More than just the Birds and the Bees
Right now the only type of education that is funded by the government is abstinence only until marriage. “By law, abstinence-only-until-marriage programs are prohibited from providing lifesaving information about the health benefits of contraception and condoms for the prevention of STIs, including HIV/AIDS, and unintended pregnancy. These programs can only teach about failure rates of contraception” (Advocates for Youth). Currently, I have found no evidence that this type of program has succeeded in preventing teenage pregnancies and the spread of HIV/AIDS and other STDS. So what does that mean to the people of Memphis? Well, Memphis has a teen pregnancy rate that is almost double the national average. According to statistics collected by the University of Memphis, in a 2008 study, zip codes 38127 and 38106 have teen pregnancy rates that have reached 26 percent.
The fact is that abstinence only programs are not successful enough in preventing teen pregnancy, actually they seem to be aiding in the spread of STDS and teen pregnancy because abstinence until-marriage programs do not teach about contraception methods. The government needs to accept the fact that teenagers are having sex and start funding sexual education programs that promote different methods of contraception.
Let’s begin by clarifying some definitions. First abstinence means voluntarily refraining from sexual activity, including vaginal, anal and oral sex. And yes it is the only 100 percent effective method for avoiding unintended pregnancy and sexually transmitted infections (STIs), including HIV. But, statistics seem to show that teens are in fact anything but abstinent.
Advocates for Youth supports encouraging youth, especially young teens, to delay sexual initiation. They also support sex education that includes abstinence and medically accurate information about contraception and condoms. According to their website “U.S. teens account for about 71 percent of all teenage births occurring in all developed countries. The United States’ teen birth rate is nearly nine times higher the Netherlands’, four and a half times higher than France’s, and over four times higher than Germany’s.”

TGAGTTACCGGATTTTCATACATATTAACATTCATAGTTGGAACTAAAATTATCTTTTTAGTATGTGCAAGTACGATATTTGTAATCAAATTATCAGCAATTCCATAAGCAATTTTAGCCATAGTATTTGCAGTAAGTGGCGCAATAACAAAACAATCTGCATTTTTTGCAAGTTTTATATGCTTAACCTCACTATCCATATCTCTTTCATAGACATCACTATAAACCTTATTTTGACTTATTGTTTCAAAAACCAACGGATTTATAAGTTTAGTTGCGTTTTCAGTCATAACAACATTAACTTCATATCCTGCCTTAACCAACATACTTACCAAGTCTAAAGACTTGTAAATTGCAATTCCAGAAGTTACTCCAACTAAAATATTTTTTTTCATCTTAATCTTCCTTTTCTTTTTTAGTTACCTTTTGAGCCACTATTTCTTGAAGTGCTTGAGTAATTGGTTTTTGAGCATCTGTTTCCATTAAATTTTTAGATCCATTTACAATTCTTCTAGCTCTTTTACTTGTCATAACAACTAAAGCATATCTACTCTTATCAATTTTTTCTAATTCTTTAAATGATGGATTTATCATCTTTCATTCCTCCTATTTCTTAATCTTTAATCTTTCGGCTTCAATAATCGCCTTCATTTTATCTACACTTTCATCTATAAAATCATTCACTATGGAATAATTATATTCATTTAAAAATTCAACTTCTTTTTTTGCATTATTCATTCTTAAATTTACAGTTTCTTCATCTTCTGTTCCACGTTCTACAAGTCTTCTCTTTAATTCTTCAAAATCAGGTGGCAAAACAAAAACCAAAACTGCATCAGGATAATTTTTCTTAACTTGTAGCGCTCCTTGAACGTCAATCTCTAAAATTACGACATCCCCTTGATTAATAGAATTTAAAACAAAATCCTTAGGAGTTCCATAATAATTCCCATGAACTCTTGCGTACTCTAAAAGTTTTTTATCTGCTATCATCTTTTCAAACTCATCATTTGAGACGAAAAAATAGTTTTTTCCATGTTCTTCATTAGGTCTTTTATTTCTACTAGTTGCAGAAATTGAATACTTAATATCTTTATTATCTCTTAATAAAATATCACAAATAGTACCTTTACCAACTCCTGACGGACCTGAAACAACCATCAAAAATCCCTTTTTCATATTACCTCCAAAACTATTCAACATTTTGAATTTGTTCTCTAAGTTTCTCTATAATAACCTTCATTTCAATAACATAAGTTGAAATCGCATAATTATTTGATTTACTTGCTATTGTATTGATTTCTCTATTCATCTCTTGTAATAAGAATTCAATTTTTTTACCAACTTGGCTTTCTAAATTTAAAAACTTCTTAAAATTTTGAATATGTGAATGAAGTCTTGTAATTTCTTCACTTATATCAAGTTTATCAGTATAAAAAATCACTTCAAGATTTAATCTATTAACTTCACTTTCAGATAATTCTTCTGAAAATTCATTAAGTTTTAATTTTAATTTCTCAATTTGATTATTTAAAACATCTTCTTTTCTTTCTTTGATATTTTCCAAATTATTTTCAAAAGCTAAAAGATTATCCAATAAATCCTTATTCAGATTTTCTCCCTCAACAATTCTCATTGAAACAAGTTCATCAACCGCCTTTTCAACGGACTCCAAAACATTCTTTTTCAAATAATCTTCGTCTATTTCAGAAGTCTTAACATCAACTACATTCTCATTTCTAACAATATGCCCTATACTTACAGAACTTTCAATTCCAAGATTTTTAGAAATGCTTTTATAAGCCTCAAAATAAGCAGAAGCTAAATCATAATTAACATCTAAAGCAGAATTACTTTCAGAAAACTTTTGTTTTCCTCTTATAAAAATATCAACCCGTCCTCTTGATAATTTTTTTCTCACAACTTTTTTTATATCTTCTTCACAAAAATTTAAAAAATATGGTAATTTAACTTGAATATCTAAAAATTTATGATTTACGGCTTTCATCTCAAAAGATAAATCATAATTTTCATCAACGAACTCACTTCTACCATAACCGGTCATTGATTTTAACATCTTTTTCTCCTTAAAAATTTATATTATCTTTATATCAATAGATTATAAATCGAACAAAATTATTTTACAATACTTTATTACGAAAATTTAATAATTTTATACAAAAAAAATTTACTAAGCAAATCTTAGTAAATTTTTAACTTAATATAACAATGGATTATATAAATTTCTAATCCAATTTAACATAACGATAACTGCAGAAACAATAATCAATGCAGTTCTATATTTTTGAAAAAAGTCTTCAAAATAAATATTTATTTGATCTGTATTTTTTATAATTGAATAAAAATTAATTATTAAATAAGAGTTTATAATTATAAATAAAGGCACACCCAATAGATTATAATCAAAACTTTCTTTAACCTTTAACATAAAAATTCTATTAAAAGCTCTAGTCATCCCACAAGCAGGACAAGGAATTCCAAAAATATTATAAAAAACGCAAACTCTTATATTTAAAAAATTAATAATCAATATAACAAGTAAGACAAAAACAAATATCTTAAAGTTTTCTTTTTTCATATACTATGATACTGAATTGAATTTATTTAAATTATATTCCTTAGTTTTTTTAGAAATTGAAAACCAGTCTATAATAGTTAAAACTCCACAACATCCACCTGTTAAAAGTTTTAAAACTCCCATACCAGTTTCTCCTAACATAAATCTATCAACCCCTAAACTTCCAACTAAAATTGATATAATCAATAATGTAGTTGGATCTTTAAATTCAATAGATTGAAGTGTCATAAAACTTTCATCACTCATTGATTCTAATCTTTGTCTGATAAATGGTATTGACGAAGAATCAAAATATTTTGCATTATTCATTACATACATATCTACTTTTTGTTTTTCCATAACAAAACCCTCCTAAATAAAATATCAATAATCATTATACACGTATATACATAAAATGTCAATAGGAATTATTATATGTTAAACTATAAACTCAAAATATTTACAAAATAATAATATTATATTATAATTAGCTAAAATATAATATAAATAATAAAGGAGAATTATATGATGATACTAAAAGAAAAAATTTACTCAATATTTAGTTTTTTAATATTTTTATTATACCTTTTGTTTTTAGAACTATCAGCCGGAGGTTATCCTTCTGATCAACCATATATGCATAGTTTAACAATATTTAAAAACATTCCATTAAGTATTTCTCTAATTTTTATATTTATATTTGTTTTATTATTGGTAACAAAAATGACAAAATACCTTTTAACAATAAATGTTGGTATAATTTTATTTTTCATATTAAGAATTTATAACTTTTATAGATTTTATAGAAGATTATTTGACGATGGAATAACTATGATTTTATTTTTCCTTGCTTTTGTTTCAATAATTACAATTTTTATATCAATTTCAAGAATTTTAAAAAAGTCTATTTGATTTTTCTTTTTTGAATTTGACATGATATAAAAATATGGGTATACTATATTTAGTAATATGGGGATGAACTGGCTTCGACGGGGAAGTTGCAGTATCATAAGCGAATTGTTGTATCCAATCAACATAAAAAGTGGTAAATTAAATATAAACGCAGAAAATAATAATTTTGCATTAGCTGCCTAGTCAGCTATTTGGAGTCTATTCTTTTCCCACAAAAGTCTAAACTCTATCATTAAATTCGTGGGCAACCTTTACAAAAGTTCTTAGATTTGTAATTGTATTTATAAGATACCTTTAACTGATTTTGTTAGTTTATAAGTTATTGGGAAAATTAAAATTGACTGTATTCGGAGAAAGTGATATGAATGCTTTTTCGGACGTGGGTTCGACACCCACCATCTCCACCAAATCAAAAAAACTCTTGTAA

Analysis of federally funded abstinence-only curricula found that over 80 percent of curricula supported by the U.S. Department of Health & Human Services contained false, misleading, or distorted information about reproductive health. Specifically, they conveyed:
- False information about the effectiveness of contraceptives;
- False information about the risks of abortion;
- Religious beliefs as scientific fact;
- Stereotypes about boys and girls as scientific fact;
Do we see the problem yet? Let’s be honest, teens, are more likely to engage in sexual behavior then they are to practice abstinence. Now, this doesn’t imply a “Well they’re going to do it anyways” attitude. Instead, we should be working to inform them of the correct safety measures and practices, not trying to scare them into believing that sex is a private act only to be done once you are married. The difference between abstinence only (or abstinence-only-until-marriage) and comprehensive sexual education is the difference between being naïve and being proactively informed. Comprehensive sex education addresses both abstinence and age-appropriate, medically accurate information about contraception. Depending on grade level, comprehensive sex education also introduces information on relationships, decision-making, assertiveness, and skill building to resist social/peer pressure.
For more information please read Abstinence-Only-Until-Marriage Programs: Ineffective, Unethical, and Poor Public Health.